Everyday inspiration: Write someone a physical note
A picture may be worth a thousand words, but there's something to be said for the value of the written word itself. We asked four women to put pen to paper and write someone a handwritten note.
Challenge: write someone a physical note
Why? The next time you want to send a heartfelt sentiment, step away from the electronic device and dig out your note cards or stationery instead. Your effort will be appreciated, and your note will stand out much more than an email ever would.
Victoria: My friend, Chantel, is coming to visit me this weekend from Washington, D.C. I love a good girls' weekend, so I planned a few things to do. And what better way to keep track of it all and add a personal touch than with a handwritten note? Now she'll have the full rundown of the plans.
Jenny: I desperately miss my son during the school day. This week I decided to show him just how much by sticking a few napkin notes in his lunch bag. The notes were simple and maybe a little corny: "I love you to pieces," or "Have a great day, xoxo." However, I received lots of extra hugs and kisses after school so I know the notes made his day. The power of the handwritten word is easily overshadowed by technology. From now on I'm going to depend on my phone a little less and write a little more.
Chaton: Because of my commitment to preserving the art of the handwritten note I was excited to see my last challenge. This is a challenge I was born to perform because I live it every day.
In this age of electronic communication, many dismiss the value of a handwritten note. I'm not one of them. Perhaps it's my age, my love of the elegant or my passion for etiquette, but I have never believed that an email is a replacement for the real thing. I am part of a dying breed. I invest in stationery. I write notes. And, I mail them. Call me crazy.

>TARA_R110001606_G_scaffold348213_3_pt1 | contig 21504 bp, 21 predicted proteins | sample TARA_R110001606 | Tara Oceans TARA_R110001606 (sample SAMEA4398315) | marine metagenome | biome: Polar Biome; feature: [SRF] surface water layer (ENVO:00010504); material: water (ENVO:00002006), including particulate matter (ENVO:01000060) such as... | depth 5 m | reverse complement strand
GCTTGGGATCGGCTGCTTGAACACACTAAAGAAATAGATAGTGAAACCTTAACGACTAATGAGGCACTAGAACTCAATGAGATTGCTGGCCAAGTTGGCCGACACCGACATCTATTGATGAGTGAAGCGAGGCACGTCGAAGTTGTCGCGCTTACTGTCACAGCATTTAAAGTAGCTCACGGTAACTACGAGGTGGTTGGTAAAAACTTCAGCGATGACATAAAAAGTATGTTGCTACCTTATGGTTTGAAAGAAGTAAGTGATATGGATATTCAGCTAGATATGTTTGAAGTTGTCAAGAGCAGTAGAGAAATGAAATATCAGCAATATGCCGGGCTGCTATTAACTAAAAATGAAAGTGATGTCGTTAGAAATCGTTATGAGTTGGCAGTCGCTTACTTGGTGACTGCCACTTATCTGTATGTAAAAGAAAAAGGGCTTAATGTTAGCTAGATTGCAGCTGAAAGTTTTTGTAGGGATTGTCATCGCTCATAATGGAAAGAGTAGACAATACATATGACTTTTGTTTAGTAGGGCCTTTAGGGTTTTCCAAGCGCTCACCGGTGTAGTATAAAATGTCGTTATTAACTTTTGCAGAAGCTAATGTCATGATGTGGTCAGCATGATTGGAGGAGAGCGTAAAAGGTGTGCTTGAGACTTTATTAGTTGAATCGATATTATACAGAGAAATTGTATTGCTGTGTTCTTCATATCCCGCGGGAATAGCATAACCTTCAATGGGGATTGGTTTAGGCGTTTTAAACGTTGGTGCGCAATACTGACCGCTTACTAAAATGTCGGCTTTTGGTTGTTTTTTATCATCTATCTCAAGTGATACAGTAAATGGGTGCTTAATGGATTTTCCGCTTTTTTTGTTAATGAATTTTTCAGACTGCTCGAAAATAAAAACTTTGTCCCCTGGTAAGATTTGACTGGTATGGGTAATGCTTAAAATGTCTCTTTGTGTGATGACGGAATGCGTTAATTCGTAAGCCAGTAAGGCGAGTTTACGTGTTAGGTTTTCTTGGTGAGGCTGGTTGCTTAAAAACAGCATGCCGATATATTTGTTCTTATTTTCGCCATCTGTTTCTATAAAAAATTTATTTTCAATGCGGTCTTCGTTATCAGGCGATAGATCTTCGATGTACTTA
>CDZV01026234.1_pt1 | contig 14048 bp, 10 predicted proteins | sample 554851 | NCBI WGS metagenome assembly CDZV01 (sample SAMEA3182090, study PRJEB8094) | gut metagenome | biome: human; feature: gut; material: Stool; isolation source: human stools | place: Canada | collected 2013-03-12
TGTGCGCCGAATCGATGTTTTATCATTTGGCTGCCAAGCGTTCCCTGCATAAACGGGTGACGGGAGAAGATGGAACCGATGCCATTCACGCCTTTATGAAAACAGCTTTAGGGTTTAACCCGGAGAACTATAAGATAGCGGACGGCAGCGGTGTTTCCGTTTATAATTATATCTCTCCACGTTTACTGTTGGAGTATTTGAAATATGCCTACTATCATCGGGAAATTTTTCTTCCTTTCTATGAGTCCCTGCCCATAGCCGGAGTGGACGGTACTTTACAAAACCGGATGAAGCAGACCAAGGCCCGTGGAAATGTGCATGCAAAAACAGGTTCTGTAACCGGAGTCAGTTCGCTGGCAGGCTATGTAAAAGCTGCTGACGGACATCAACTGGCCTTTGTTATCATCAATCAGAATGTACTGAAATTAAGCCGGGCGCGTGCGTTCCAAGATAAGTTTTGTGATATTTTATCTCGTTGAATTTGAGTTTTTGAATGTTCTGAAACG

I have been in note-writing mode since I returned from the hospital eight weeks ago when I had my son. I have been so blessed by the generosity of family and friends. Because of them, my son had clothes, diapers and wipes when he returned from the hospital. He came two weeks early and we had nothing. So, without our family and friends we would not have been prepared.
Writing notes by hand is an effort, to be sure. You have to have the stationery, write neatly and address them. The hardest part for me is writing neatly. I have terrible handwriting. Since Wite-Out is in short supply, I have cross-outs in my notes, my handwriting tends to slope downward and the notes are a little messy. That being said, I enjoy writing them and believe that people enjoy receiving them. Who knows, I may just start my revolution after all.
Roaen: When I was younger, I used to be better at writing notes. I loved stringing words together to convey my thoughts and passing them across the classroom to my friends. This was middle school. Today, I struggle with even writing a small five-sentence thank-you note. Why is it that as we get older, it's OK to let things go unsaid? I decided to again be better at that. I wrote a note to my almost 6-year-old and put it in his backpack with his snack: "Have a great day. Try not to get any time-outs, but if you do, I still love you. — Love, Mommy." It's a start.
Our Everyday Inspiration series wants to inspire you with small ways to improve your life. We've asked 20 women to take on a variety of small challenges and share their results. See all of our Everyday Inspiration challenges here, and meet the women here.